Spinal Muscular Atrophy (SMA) is a genetic neuromuscular disease characterized by muscle atrophy and weakness. The disease generally manifests early in life and is the leading genetic cause of death in infants and toddlers. SMA is caused by defects in the Survival Motor Neuron 1 (SMN1) gene that encodes the SMN protein. The SMN protein is critical to the health and survival of the nerve cells in the spinal cord responsible for muscle contraction (motor neurons).
SMA has generally been believed to affect as many as 10,000 to 25,000 children and adults in the United States, and therefore it is one of the most common rare diseases. One in 6,000 to one in 10,000 children are born with the disease. One in 40 to one in 50 people (approximately 6 million Americans) are carriers of the SMA gene. SMA is an autosomal recessive genetic disease, meaning that a person must have two copies of a defective gene to have the disease. SMA carriers do not exhibit SMA symptoms, but do carry a defective copy of the SMN1 gene. If both parents are carriers of the SMA gene, then each of their children has a 1 in 4 chance of having the disease. SMA has multiple forms which vary in severity. The most severe form (Type I) manifests before 6 months of age and generally results in death before age two. Patients with milder forms of SMA may not have symptoms of muscle weakness until much later in childhood or even as adults. The SMA Foundation has prepared a number of informational materials about the disease and the care of SMA patients.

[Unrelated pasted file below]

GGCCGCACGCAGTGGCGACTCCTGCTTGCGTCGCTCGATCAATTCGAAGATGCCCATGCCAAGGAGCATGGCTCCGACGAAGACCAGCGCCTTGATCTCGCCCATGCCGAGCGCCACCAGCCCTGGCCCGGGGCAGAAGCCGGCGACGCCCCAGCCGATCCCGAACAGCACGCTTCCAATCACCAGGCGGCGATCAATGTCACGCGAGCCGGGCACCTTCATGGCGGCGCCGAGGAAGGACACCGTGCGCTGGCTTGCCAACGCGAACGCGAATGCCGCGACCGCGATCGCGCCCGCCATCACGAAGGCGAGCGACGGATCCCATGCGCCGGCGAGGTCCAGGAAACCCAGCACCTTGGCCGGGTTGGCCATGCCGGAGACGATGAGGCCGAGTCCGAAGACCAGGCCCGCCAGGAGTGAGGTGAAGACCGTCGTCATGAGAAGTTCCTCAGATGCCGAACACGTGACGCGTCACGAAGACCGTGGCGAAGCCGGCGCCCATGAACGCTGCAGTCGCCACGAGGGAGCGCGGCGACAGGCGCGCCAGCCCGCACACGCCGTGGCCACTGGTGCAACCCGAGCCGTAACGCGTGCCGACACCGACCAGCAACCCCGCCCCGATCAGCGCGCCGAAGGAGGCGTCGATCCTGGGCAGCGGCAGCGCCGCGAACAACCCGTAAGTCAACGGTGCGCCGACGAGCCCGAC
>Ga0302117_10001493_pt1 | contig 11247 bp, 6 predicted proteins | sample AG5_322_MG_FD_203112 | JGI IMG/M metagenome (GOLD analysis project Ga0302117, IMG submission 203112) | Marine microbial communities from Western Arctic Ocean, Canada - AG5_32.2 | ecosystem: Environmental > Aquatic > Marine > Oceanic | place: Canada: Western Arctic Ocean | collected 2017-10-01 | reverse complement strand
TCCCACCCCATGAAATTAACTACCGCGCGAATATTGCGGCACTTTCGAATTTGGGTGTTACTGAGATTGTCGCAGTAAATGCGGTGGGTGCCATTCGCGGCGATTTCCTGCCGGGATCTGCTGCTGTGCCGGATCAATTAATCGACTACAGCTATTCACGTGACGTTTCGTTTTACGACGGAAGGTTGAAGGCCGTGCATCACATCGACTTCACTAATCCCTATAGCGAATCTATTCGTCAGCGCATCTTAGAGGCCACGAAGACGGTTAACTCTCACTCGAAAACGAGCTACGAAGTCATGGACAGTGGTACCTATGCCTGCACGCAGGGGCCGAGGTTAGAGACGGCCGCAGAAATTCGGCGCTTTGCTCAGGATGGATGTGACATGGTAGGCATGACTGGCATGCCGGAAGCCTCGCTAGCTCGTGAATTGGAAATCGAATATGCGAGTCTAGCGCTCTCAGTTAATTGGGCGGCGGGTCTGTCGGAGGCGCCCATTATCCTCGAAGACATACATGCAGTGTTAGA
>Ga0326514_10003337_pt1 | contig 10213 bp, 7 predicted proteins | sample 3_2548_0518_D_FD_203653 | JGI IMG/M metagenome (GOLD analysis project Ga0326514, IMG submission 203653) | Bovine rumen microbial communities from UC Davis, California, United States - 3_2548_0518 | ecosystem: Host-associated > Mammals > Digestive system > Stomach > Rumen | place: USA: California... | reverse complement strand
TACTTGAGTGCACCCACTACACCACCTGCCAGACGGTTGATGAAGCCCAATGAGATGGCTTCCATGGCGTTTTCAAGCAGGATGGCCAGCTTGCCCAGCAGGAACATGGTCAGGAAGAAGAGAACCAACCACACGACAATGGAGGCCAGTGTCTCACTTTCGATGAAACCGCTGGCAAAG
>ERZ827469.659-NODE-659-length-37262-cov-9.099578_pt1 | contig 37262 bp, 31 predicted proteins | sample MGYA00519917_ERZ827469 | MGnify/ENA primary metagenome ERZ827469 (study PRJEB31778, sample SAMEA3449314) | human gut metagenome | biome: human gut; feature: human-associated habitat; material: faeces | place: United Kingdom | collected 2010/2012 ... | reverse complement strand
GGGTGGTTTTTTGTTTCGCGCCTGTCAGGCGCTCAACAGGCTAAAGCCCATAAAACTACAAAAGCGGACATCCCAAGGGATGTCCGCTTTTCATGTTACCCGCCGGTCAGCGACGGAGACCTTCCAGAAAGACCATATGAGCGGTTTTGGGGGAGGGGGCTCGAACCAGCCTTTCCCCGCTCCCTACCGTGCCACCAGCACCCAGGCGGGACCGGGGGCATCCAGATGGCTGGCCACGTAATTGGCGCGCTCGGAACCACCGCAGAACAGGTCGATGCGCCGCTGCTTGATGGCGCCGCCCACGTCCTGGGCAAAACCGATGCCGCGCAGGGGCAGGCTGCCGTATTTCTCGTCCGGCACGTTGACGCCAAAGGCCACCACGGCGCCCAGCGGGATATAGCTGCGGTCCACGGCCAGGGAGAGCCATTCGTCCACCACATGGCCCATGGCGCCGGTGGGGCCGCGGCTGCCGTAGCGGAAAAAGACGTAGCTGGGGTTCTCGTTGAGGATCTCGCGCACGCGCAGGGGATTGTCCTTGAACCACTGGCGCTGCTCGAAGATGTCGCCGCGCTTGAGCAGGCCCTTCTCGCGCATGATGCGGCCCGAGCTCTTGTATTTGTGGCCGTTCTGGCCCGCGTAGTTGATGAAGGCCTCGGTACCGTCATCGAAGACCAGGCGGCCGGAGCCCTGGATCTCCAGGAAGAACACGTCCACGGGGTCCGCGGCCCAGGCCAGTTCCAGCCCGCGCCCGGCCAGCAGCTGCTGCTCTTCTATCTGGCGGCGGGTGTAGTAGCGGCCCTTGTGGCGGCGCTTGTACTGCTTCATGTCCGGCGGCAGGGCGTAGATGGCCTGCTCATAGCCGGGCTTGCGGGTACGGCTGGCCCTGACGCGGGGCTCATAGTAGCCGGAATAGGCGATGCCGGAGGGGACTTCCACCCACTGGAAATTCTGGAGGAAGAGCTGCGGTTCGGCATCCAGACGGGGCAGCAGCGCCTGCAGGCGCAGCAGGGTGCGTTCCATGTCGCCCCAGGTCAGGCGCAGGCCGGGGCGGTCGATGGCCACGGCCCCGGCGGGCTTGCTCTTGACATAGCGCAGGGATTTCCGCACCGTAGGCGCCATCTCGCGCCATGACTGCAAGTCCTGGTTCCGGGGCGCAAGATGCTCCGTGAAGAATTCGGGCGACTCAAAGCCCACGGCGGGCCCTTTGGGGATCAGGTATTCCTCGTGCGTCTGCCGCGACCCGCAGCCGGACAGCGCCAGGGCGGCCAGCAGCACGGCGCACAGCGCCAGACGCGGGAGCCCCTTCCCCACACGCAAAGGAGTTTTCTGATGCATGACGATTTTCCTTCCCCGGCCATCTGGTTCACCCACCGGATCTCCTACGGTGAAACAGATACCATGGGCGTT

The genetics of SMA provides a unique opportunity for therapeutic development. While SMA patients lack the functional SMN1 gene, they do have a “backup” gene, SMN2. SMN2 also makes SMN protein, but at greatly reduced efficiency, leading to lower than normal levels of the protein. SMN2 provides an attractive target for developing SMA therapeutics, and the majority of drug development efforts in the field are focused on increasing SMN protein production from this gene.